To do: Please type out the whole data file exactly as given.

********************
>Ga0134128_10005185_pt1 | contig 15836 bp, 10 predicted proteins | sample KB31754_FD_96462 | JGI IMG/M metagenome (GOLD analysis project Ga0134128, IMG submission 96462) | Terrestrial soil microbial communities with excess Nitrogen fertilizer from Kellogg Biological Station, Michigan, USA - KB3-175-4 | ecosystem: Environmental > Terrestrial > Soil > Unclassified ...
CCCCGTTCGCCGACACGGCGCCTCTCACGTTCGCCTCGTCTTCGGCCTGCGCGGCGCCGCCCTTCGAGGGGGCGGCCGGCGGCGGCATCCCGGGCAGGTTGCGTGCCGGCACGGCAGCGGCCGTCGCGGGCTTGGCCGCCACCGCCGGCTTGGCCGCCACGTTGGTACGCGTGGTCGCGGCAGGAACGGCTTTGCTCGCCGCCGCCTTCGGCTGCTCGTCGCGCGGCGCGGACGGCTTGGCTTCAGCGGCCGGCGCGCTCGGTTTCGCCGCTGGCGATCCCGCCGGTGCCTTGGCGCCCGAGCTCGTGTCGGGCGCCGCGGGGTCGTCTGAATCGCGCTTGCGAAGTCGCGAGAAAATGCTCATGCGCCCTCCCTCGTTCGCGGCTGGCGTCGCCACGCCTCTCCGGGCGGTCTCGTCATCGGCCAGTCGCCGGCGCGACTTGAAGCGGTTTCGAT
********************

>Ga0134128_10005185_pt1 | contig 15836 bp, 10 predicted proteins | sample KB31754_FD_96462 | JGI IMG/M metagenome (GOLD analysis project Ga0134128, IMG submission 96462) | Terrestrial soil microbial communities with excess Nitrogen fertilizer from Kellogg Biological Station, Michigan, USA - KB3-175-4 | ecosystem: Environmental > Terrestrial > Soil > Unclassified ...
CCCCGTTCGCCGACACGGCGCCTCTCACGTTCGCCTCGTCTTCGGCCTGCGCGGCGCCGCCCTTCGAGGGGGCGGCCGGCGGCGGCATCCCGGGCAGGTTGCGTGCCGGCACGGCAGCGGCCGTCGCGGGCTTGGCCGCCACCGCCGGCTTGGCCGCCACGTTGGTACGCGTGGTCGCGGCAGGAACGGCTTTGCTCGCCGCCGCCTTCGGCTGCTCGTCGCGCGGCGCGGACGGCTTGGCTTCAGCGGCCGGCGCGCTCGGTTTCGCCGCTGGCGATCCCGCCGGTGCCTTGGCGCCCGAGCTCGTGTCGGGCGCCGCGGGGTCGTCTGAATCGCGCTTGCGAAGTCGCGAGAAAATGCTCATGCGCCCTCCCTCGTTCGCGGCTGGCGTCGCCACGCCTCTCCGGGCGGTCTCGTCATCGGCCAGTCGCCGGCGCGACTTGAAGCGGTTTCGAT